As a practical matter, probably the most that can be expected is that the schools would tend to move up all along the line; the top-level schools would go still higher; those in the middle tier of academic quality would edge up more closely to the top schools; those in the lower tier would move into what is now the middle category; while at the bottom, a sharper line would be drawn between the work of the lowest-level fouryear institutions and the work of high schools, evening schools, and the like. The great majority of students would still find programs of study suitable to their abilities, though admittedly some of the least academically gifted would be excluded from regular collegiate business programs. The issue, then, is whether the interests of these latter students should be allowed to outweigh the needs of those who are not now being pushed to the limits of their abilities.
The press of enrollments and the diversity of student interests with which business schools must cope pose issues more akin to those faced by higher education as a whole than by particular branches of professional education, and in neither case is any simple solution likely. The most apparent danger is that in striving to meet the needs of the many, the needs of the better students will tend to be neglected. But there is the further question whether programs pitched to the abilities and interests of the less qualified students will even bring out their best efforts or serve their special interests. There is some tendency in the academic world to write off large groups of students, whether in engineering, liberal arts, or business, as forever childish, incapable, and unimaginative. "Average" and "below average" students need to be treated like adults quite as much as their more favored peers.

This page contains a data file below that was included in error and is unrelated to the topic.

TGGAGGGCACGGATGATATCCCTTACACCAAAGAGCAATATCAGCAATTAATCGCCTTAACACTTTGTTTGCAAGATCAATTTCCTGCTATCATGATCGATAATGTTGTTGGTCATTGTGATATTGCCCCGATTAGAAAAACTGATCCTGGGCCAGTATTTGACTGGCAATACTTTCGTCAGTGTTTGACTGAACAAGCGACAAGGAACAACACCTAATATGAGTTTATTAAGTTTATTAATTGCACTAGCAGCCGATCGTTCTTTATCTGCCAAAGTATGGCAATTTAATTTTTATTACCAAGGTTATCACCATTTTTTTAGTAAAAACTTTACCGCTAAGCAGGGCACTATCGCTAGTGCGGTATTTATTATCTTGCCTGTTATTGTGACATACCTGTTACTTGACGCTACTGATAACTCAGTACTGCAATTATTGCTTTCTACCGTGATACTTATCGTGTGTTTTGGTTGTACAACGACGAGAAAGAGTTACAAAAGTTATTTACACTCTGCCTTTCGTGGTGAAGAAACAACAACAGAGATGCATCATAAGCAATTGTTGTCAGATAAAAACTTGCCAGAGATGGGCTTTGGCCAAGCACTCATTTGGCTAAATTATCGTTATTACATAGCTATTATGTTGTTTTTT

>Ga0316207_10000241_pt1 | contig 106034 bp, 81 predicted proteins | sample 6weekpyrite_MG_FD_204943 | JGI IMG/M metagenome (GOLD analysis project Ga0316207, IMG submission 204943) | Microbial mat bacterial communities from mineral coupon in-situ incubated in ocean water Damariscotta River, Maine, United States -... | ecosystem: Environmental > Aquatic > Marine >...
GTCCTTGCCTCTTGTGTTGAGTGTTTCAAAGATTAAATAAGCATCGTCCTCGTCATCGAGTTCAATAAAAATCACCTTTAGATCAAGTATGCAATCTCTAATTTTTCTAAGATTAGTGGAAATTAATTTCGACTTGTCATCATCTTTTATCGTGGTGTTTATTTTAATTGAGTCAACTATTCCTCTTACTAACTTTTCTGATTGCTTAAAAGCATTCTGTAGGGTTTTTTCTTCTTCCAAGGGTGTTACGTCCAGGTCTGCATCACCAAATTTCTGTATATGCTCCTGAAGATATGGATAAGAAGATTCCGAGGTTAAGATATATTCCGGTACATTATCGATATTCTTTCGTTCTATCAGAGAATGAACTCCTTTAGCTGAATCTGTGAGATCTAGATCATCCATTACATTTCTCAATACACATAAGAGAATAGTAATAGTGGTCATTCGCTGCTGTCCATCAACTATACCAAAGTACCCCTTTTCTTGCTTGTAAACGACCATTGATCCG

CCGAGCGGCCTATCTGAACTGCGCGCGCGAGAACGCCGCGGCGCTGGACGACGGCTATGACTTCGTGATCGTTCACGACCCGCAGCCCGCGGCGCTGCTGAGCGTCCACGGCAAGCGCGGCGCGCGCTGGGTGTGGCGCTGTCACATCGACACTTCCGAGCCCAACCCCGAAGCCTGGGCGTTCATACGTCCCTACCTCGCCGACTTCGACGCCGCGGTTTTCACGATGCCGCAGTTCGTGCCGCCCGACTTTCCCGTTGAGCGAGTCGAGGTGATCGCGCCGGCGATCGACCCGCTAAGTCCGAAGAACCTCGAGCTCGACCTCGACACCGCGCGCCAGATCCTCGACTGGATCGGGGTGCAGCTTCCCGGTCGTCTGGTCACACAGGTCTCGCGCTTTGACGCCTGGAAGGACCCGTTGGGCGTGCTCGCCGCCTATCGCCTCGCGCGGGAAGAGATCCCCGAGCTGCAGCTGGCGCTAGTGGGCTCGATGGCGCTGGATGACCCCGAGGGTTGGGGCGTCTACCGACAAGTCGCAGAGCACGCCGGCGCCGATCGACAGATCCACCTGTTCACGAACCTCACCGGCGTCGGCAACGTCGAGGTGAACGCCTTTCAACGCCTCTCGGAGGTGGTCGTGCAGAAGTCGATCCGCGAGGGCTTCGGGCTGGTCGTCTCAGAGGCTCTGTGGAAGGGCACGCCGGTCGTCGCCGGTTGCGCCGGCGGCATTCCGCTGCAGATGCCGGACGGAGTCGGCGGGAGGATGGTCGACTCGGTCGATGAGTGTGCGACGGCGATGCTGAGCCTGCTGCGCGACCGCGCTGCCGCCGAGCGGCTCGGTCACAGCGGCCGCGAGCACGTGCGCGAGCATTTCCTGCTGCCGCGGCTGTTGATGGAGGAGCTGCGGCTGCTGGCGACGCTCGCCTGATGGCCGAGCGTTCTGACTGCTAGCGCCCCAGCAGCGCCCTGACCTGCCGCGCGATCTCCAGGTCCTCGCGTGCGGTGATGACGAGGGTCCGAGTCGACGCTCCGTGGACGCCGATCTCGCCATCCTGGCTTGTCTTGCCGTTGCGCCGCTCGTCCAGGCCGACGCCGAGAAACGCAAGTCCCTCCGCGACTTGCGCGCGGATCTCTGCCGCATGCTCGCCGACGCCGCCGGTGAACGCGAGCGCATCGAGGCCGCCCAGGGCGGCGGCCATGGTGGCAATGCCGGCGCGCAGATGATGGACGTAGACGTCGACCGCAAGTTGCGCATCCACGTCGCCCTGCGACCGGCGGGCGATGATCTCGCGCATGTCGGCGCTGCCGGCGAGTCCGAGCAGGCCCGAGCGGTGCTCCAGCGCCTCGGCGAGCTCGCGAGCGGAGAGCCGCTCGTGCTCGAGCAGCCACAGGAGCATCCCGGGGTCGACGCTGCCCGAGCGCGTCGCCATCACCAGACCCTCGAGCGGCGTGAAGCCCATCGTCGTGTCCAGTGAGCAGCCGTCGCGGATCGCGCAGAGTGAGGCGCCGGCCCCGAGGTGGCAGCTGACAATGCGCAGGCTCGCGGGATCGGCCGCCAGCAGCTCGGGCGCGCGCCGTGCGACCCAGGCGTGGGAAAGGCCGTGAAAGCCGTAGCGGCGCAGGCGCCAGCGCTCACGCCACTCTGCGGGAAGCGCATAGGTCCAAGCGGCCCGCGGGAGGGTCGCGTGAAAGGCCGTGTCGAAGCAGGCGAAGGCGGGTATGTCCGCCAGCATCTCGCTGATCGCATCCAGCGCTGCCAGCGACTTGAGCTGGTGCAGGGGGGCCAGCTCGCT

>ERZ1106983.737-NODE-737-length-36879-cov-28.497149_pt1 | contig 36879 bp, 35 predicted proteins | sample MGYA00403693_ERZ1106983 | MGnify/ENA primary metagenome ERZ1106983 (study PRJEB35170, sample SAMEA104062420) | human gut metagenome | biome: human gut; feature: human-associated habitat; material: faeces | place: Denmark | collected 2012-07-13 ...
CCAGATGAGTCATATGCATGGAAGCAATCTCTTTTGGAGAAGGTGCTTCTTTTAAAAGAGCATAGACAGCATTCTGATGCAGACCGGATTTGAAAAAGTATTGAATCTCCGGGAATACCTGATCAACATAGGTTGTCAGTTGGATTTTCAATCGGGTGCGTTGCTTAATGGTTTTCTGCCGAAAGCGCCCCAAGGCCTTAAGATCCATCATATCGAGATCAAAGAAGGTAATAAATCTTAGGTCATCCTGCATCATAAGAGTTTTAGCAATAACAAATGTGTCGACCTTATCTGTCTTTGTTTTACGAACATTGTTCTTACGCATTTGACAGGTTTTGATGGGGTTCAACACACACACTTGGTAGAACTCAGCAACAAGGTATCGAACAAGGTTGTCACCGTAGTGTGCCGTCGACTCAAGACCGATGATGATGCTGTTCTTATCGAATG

The problem of motivating such students is admittedly complex but, speaking of college and university work only, should the actual subject matter they study be materially different from what is given superior students? The pace perhaps should be slower and the level of difficulty of the work reduced for such students, but it is doubtful whether the essential content of the programs should be made very different. This raises questions about the motivations and interests of business students and about the content of the business curriculum which are discussed at some length later. However these issues are resolved, it must be agreed that while business schools bear a heavy responsibility for providing more equal economic opportunity, they also carry an obligation to challenge all students at different levels of ability to their fullest capacities; to do otherwise would be a move away from, rather than toward, the kind of diversity which recognizes variations in student abilities and would in fact tend to establish a uniformity of mediocrity.
As enrollment pressures mount, the difficulties in giving full scope to students of varying academic promise will rise commensurately, making the need for safeguarding measures all the more necessary. The undergraduate business schools would accordingly concentrate on underlying principles and basic tools needed by students in their later work, with only limited attention either to first-job skills or to the more advanced aspects of business preparation. This pattern would not only accord with developments which have already occurred in such other fields as engineering, law, and medicine, but it would be a logical outcome of long term trends in business education as well. In fact, as noted in the preceding chapter, some important beginnings among business schools have already occurred along these lines, and further developments may well be in the making which will put the whole matter of student needs and preferences in a substantially different light.